Residential investment, or housing, fell at a 4.0 percent pace in the third quarter compared to a 1.3 percent decline in the prior quarter and a 3.4 percent drop in the first quarter. Housing continues to face a challenging environment with rising interest rates and elevated home prices dragging down affordability.

Altogether, business and residential investment declined at a 0.3 percent pace in the third quarter, subtracting 0.04 percentage points from total GDP growth compared to a 1.10 percentage-point contribution in the second quarter.

Inventory accumulation by businesses surged in the third quarter, adding 2.07 percentage points to third-quarter growth after subtracting 1.17 percentage points in the prior quarter. However, that was mostly offset by weaker net trade. Net trade had a negative impact on overall GDP growth in the third quarter, subtracting 1.78 percentage points. Exports fell at a 3.5 percent pace while imports grew at a 9.1 percent rate. It is unclear whether trade patterns are being impacted by uncertainty over trade policy and the deteriorating environment for global trade.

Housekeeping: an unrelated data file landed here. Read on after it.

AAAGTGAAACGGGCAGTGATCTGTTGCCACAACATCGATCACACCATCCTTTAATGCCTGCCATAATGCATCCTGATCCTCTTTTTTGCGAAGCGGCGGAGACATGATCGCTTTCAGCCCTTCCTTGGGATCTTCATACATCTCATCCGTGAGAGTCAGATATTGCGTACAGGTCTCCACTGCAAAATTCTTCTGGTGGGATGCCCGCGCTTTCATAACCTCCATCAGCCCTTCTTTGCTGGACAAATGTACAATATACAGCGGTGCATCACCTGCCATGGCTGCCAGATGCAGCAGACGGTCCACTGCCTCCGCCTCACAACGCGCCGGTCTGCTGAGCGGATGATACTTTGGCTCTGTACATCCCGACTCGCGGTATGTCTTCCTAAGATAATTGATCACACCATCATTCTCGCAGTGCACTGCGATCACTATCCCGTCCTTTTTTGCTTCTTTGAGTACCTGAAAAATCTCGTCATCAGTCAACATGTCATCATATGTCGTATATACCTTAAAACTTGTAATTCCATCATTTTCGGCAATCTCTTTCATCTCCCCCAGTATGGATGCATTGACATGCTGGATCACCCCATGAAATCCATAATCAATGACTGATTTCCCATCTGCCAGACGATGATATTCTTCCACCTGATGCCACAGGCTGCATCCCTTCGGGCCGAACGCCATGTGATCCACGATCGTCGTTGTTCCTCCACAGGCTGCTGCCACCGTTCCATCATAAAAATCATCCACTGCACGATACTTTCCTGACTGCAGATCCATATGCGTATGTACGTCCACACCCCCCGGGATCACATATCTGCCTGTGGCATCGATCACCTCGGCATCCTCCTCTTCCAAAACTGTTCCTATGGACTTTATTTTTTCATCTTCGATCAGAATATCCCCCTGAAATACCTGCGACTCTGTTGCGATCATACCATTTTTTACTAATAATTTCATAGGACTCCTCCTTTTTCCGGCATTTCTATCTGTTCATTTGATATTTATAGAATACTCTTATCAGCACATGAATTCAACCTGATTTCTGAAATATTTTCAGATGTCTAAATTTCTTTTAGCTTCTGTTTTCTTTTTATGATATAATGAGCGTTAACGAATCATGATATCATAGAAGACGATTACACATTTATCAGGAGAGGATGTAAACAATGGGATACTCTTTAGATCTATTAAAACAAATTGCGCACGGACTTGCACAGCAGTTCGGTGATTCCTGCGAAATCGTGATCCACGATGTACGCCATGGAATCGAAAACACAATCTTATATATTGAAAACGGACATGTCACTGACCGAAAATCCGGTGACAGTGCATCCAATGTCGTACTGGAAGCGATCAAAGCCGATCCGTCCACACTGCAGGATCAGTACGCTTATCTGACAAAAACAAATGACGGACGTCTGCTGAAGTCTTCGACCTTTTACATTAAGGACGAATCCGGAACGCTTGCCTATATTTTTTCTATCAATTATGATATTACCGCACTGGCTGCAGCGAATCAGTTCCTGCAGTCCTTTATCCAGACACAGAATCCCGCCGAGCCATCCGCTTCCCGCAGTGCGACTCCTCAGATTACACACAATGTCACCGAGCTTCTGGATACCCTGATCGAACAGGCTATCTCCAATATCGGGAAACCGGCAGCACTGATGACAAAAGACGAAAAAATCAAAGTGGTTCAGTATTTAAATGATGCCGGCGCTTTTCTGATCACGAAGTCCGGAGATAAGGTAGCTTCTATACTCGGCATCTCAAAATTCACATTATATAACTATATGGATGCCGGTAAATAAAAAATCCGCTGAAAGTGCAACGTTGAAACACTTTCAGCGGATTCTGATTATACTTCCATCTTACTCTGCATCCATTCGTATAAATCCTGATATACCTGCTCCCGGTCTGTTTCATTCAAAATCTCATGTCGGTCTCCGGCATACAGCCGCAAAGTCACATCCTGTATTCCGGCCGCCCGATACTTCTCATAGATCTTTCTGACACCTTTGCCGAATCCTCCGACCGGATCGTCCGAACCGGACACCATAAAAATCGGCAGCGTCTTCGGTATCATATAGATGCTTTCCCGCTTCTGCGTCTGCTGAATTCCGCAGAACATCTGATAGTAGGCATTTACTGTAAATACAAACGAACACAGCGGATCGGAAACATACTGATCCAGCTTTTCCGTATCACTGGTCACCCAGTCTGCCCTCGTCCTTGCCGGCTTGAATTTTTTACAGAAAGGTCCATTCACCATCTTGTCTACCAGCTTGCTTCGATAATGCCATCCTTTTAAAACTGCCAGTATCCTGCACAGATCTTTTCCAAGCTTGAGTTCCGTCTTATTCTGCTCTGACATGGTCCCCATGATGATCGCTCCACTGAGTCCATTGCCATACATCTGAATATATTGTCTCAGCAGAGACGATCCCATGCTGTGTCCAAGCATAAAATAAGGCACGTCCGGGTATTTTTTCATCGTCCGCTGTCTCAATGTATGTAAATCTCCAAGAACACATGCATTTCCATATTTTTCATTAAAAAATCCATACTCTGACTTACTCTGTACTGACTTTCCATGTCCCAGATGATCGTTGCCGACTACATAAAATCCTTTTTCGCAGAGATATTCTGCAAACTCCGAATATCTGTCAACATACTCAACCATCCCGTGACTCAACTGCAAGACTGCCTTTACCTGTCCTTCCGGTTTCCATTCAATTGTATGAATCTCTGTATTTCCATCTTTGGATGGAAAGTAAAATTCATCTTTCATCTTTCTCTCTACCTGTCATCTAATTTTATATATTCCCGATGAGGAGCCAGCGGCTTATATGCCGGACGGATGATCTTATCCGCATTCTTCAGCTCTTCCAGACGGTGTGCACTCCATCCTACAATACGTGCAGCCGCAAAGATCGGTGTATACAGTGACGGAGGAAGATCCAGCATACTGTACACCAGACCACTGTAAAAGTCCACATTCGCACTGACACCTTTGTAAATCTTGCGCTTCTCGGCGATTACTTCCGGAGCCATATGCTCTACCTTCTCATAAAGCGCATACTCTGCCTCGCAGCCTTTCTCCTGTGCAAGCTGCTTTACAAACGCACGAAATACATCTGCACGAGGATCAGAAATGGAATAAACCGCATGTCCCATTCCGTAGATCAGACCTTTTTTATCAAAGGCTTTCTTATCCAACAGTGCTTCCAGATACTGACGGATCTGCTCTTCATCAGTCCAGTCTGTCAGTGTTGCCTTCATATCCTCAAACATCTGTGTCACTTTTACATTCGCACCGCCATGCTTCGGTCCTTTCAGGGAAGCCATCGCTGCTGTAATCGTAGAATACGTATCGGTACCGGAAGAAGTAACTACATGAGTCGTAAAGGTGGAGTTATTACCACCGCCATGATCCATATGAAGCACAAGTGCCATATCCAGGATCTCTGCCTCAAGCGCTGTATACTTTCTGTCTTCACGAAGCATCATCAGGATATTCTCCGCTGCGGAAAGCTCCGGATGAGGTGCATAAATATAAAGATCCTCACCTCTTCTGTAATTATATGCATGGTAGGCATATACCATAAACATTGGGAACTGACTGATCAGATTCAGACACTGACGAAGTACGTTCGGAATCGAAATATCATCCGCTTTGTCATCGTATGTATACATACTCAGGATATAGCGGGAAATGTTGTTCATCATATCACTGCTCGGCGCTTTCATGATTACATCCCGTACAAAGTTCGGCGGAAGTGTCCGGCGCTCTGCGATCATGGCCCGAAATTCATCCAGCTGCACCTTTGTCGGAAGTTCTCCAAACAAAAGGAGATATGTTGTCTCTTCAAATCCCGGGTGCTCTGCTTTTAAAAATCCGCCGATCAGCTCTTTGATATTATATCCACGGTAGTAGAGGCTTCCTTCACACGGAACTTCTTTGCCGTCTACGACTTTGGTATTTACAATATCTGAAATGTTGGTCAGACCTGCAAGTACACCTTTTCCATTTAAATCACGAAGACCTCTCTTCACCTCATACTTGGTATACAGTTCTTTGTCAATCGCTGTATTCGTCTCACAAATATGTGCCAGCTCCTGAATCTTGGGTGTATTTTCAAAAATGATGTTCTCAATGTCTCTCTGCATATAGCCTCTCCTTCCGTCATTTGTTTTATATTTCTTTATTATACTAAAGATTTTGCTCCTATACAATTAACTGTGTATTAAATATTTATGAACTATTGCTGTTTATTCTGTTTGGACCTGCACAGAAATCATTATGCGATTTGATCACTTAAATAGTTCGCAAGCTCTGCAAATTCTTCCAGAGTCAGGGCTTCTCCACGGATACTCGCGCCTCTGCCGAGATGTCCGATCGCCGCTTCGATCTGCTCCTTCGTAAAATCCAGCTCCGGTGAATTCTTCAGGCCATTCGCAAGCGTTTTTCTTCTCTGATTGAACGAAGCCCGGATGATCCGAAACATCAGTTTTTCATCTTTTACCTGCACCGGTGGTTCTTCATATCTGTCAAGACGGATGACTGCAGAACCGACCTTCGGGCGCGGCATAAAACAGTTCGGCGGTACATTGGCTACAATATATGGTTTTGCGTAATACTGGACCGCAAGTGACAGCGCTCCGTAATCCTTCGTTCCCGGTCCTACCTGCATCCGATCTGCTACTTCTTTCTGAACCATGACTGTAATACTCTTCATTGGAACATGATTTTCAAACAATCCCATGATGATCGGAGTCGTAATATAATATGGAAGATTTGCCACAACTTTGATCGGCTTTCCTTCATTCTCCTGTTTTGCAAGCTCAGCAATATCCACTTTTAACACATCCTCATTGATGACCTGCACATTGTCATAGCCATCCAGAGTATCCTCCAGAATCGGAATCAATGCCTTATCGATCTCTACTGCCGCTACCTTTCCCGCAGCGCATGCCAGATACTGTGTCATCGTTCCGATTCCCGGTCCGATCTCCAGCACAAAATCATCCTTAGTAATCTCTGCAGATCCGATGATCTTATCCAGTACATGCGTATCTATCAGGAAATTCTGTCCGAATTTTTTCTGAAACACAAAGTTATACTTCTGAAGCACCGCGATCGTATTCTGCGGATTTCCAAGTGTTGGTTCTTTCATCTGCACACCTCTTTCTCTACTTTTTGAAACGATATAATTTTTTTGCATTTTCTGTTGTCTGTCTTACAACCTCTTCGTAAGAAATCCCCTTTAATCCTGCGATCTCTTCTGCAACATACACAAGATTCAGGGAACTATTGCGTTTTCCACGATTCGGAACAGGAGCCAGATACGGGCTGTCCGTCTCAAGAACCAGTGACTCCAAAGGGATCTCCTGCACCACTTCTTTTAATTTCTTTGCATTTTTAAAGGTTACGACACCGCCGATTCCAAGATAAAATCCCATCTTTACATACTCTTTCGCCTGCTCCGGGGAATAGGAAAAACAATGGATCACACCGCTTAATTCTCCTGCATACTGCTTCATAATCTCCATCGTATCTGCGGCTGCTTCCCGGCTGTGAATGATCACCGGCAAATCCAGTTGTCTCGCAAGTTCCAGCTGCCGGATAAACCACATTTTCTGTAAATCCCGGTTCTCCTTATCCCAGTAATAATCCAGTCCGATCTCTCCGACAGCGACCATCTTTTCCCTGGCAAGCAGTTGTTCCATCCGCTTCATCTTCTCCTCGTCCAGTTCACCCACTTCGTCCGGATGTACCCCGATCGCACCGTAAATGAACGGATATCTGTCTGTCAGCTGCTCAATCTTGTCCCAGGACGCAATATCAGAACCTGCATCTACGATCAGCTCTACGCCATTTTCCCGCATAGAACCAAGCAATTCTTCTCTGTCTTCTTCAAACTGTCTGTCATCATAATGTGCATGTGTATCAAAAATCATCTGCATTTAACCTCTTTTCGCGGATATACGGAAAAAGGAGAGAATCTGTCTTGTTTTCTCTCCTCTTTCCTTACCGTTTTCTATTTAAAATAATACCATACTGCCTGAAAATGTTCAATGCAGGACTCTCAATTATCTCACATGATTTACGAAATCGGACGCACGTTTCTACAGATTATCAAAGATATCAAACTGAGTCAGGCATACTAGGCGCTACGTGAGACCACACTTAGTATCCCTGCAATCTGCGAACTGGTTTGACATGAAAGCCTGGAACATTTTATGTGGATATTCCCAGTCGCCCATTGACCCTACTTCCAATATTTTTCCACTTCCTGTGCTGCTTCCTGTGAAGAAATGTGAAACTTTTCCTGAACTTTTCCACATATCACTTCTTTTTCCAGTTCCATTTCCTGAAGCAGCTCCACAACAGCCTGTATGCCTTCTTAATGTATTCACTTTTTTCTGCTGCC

Government spending rose at a 3.3 percent annualized rate in the third quarter compared to a 2.5 percent increase in the second quarter, contributing 0.56 percentage points to growth versus a 0.43 percentage-point contribution in the prior quarter. Government spending rose in nearly every category, with federal defense spending up 4.6 percent, federal nondefense spending up 1.5 percent, and state and local spending up 3.2 percent. Exploding federal deficits remain one of the most significant risks to the medium- and long-term outlook for the economy.